I posted last month about Prevention.com's recent article recent article on "Natural-Born Pain Killers". I commend this article by Richard Laliberts to you.

It examines several investigations into novel ways of dealing with pain. Stanford Systems Neuroscience Pain Lab showed that by visualization techniques and positive affirmations pain perception could be reduced by up to an amazing two thirds.
On the opposite end of this is the discovering that you can actually increase pain perception by focusing on negative aspects and fearing your pain.

This does not in any way indicate that the pain you have is psychological. MRI imaging has identified changes in the brain from changing inputs by such means as meditation and guided imagery and affirmations. Equally MRI imaging has recorded changes in the brain from negative inputs.

These findings make perfect sense to me. I know when I talk about how I'm feeling, I feel worse. When I'm having fun I feel better. Now I know I can actually change the inputs which bring about a change in the brain, I'll be more aware of how I think and feel. I'll also be dedicating more time to "actively seeking happiness".

Sean Mackey, MD, PhD, director of the Stanford Systems Neuroscience and Pain Lab. "It was really exciting to show for the first time that people could direct activity away from a specific region of the brain--in this case, the area that processes pain--and alter their perception of pain at will," he says. "It gave subjects a profound sense of empowerment and opened a window on pain in the brain that has huge implications."

Go to "crps/rsd related articles" to the left of this blog and click on the direct link to this article in Prevention.com.

Friday, July 13, 2007

More evidence that "brain control of movement is altered in CRPS".

How to Cope With Pain website refers to a new study by neurologist Esther Gieteling et al. from the Netherlands. This study suports other evidence that "the problem is not (just) in the muscles themselves, but in the brain." The approach to management of the pain of CRPS follows from this research and supports the idea of retraining the brain using guided visualization and mirror visual therapy. More good reasons to take a good look in the mirror.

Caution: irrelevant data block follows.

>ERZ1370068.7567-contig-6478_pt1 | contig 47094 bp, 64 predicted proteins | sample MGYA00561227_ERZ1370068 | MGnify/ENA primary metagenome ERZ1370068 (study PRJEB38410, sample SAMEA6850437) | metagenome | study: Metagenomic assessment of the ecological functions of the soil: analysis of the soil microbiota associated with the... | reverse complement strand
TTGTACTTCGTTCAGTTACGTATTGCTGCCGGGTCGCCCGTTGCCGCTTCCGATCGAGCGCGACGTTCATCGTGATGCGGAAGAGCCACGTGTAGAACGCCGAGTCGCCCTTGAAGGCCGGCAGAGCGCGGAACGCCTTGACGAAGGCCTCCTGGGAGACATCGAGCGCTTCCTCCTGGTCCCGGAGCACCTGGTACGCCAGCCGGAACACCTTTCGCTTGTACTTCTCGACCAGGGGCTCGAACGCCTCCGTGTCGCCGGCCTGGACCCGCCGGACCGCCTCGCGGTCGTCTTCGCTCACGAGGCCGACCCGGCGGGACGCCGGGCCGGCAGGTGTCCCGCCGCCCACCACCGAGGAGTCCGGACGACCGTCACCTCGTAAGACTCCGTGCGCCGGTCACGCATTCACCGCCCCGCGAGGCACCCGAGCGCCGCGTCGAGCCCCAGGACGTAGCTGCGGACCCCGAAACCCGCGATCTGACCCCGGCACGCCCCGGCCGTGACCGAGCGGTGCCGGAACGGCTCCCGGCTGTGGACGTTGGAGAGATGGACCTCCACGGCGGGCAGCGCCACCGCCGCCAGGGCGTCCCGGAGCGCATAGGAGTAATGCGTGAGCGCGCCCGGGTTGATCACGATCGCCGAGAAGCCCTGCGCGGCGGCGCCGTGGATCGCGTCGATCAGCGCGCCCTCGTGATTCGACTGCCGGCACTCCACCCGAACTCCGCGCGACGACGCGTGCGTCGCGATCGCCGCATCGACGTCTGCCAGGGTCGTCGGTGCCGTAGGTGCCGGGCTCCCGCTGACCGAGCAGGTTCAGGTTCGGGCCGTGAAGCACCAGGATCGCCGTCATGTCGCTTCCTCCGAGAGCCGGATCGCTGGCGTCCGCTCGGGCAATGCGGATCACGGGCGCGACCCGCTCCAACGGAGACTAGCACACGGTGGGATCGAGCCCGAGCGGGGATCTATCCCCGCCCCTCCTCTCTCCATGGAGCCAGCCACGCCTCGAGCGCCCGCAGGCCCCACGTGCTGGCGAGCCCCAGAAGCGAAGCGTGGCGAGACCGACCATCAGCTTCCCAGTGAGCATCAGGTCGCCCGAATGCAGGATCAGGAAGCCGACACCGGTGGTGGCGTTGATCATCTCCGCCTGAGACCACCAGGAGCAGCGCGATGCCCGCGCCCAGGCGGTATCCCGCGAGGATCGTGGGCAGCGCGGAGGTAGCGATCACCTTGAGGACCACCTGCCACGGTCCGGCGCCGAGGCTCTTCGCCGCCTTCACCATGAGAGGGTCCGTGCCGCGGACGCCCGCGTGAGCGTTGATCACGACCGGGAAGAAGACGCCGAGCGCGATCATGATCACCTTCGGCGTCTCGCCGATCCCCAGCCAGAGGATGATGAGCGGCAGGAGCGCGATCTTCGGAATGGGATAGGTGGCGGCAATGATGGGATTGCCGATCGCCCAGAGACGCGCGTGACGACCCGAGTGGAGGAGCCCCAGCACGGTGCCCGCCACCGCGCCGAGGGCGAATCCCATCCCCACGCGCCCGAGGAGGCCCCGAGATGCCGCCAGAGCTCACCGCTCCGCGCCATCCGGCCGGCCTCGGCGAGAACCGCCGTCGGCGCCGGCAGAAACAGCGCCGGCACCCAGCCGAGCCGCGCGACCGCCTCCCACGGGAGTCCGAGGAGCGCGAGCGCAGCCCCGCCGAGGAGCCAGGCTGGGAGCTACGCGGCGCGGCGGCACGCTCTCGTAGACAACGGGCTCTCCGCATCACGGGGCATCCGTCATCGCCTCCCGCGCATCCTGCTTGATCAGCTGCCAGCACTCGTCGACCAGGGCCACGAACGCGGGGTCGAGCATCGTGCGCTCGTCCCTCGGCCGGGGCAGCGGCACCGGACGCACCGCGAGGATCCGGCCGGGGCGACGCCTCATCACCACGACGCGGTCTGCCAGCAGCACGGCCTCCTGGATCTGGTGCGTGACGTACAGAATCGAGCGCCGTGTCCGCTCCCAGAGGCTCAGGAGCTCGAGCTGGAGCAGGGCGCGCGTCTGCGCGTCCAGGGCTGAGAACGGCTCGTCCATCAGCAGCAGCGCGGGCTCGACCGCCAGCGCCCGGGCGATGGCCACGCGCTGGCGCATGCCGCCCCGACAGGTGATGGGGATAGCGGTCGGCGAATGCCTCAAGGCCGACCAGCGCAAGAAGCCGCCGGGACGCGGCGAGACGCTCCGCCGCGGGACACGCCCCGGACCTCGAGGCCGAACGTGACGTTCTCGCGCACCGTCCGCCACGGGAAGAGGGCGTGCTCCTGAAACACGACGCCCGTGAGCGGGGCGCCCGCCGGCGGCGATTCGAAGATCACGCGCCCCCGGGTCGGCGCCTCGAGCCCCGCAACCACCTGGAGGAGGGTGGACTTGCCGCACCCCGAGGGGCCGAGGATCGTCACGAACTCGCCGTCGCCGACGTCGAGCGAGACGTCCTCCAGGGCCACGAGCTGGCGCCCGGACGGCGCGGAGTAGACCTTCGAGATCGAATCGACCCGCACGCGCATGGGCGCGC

You'll find a link to this article and some interesting comments to the left of this blog under "crps/rsd related articles".

Tuesday, July 10, 2007

Something else to ponder.

Just as I think the level of stress we were under at the time of the event that caused the development of CRPS is a factor, I also suspect that our life experience with pain may also predispose us to developing this chronic pain syndrome. I wonder if anyone has asked CRPS sufferers what past pain experience they have had. Personally I'd experienced migraines for over 30 years before the accident and I had a migraine at the time of the fall. I think my brain was trained to repeat a pain message and the threshold for this message of pain was probably lower. Add to this the stressful circumstance of the accident(fall into a dark, steep stairwell) and the other stresses at the time (moved towns, new job) and this was enough to trigger the new message of unrelenting pain.
Just my thoughts on the matter.

What works for me to cope with pain and symptoms of Complex Regional Pain Syndrome.

With CRPS/RSD I have learned to take one day at a time. Many things have helped in in my journey to wellness, the most significant of these being Mirror Visual Feedback.

Having breaks between major flare ups is a blessing and an indication that I'm on the right path. Here are some of the things I've found to help with pain and symptoms.

  • mirrors (August archives photos)
  • when doing mirror therapy pay attention to the location of most pain.(July 07)
  • essential oils (still experimenting but amazed so far)
  • breathing out twice as long as in (August) I now do it for a few minutes 5 times a day instaed of once for 15 minutes.
  • resperate machine could be used to control breathing(November)
  • distraction (September archives)
  • magnesium for muscle spasm (September)
  • fish/fish oil for inflamation (September)
  • beetroot for liver protection and antidepressant (September)